Kanyin Publications Sdn. Bhd. published a book titled Jack Ma (ISBN 978-983-3789-92-4). The following is an excerpt:
Ma admitted making a mistake in 2000, the year Alibaba raised USD25 million. Eager to expand and globalise Alibaba, he hired as many talents as possible – MBA holders, Vice Presidents (VPs) from multinational companies etc. “When we have money, we started to make mistakes” Ma said.
At that time, Ma believed that those with MBAs and MNC exxperience must make good employees. “But when I hired these people, oh my, it was terrible. I remember one VP planned the budget for the following year’s marketing. When I looked at it, I ASKE, ‘12 million dollars? I ONLY HAVE 5 million!’ He replied, ‘I’ve never done any budget planning under 110 million.’
“So, try to find the right people, not the best people to work with you. If you hire great people to work in your company when your company is not ‘good enogh’ for them, it will be like installing a Boeing 747 engine in a tractor. When you turn on the engine, it will not fly but crumble to pieces. So, focus on your existing employees – develop them. Only when they are developed, will the company develop.”
Ma has never hidden this incident:”I made a mistake in 220011 y telling my 17 founders that they could only be team managers while I hire VPs from outside. Ten years have passed, all those ‘great’ people I hired from outside have all gone. And those whose capabilities I once have doubted have now all become VPs and directors in my company. They’re all powerful now because they believe they can succeed. So, take care of your employees. They are the ones who will stay with you, not just because of the job but to share your dream.”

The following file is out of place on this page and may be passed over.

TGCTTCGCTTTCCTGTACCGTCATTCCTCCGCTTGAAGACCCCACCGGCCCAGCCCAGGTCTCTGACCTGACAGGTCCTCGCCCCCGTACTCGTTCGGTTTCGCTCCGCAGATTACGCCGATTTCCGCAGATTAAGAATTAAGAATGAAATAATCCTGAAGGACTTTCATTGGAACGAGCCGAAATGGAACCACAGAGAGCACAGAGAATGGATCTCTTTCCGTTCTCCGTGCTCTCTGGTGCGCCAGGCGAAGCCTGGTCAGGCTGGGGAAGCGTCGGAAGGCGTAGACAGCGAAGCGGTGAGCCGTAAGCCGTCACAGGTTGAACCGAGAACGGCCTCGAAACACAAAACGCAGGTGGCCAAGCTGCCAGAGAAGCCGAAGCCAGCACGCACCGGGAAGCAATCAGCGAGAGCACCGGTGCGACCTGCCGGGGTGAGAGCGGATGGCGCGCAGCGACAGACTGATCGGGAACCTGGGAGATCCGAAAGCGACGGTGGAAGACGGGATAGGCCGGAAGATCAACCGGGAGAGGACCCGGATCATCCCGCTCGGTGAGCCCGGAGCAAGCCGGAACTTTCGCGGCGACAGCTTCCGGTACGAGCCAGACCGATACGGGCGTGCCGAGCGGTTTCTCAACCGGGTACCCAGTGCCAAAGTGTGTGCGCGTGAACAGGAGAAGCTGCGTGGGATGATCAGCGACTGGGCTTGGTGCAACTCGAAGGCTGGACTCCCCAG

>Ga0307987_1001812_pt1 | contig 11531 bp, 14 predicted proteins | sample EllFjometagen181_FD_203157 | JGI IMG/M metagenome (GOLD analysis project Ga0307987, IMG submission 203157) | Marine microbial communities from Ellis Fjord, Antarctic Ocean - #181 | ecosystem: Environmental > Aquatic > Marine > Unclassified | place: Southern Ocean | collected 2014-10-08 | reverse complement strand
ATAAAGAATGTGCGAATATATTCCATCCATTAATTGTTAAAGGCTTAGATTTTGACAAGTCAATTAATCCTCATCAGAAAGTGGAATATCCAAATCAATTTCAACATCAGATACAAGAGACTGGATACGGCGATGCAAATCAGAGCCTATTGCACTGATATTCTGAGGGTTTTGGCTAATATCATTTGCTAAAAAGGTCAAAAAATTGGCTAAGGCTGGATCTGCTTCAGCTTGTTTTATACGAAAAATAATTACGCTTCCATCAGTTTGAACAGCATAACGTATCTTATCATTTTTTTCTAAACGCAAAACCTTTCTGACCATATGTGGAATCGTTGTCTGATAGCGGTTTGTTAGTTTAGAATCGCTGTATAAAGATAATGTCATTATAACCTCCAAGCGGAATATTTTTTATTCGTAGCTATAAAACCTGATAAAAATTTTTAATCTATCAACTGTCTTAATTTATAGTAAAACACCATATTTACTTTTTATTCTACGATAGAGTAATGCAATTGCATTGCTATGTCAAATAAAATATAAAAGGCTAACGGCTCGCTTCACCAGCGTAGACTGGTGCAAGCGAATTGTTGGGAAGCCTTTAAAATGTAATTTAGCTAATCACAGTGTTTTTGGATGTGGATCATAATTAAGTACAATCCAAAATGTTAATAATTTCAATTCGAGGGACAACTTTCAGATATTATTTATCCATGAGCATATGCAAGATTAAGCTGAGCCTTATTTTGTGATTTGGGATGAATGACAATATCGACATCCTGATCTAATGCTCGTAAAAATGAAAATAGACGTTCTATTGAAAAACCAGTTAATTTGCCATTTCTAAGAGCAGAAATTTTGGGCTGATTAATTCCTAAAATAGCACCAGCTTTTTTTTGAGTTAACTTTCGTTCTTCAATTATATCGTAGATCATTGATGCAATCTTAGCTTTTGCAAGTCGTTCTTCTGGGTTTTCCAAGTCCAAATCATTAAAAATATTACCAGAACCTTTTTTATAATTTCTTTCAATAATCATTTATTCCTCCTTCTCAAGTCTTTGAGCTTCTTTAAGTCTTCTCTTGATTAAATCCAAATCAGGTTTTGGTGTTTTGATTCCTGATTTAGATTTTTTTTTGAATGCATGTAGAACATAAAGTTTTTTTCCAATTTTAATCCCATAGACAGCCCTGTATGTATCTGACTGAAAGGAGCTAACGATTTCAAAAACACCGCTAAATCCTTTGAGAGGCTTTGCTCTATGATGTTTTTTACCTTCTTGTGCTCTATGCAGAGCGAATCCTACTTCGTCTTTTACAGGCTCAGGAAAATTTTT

How can you ensure you have the right employee? Ma’s advice: Ask them what their dreams are.”If your employee tells you he or she wants to contribute towards humanity, that’s not a dream; they are daydreaming. If a person tells you his or her dream is to build a family, buy a car or a house, get a promotion the net year – these are people with real ambitions.” And these are the ones you will want for your ambitious team.
What Matters Most is Character
When we hire, we hire for character, and train for skills.
Here are some truths:
- Motivating others do not work. It is all about self motivation.That comes a sense of responsibility and accountability.
- Work ethics are important.
- In the fast pace and roller-coaster workplace of today, companies need resilent workers. These are the ones that would be willing to face and surmount the challenges of their jobs.
Above: Billionaire entrepreneur John Paul DeJoria is the Co-Founder and Chairman of the Board, John Paul Mitchell Systems and The Patrón Spirits Company. He is an example of a great employee.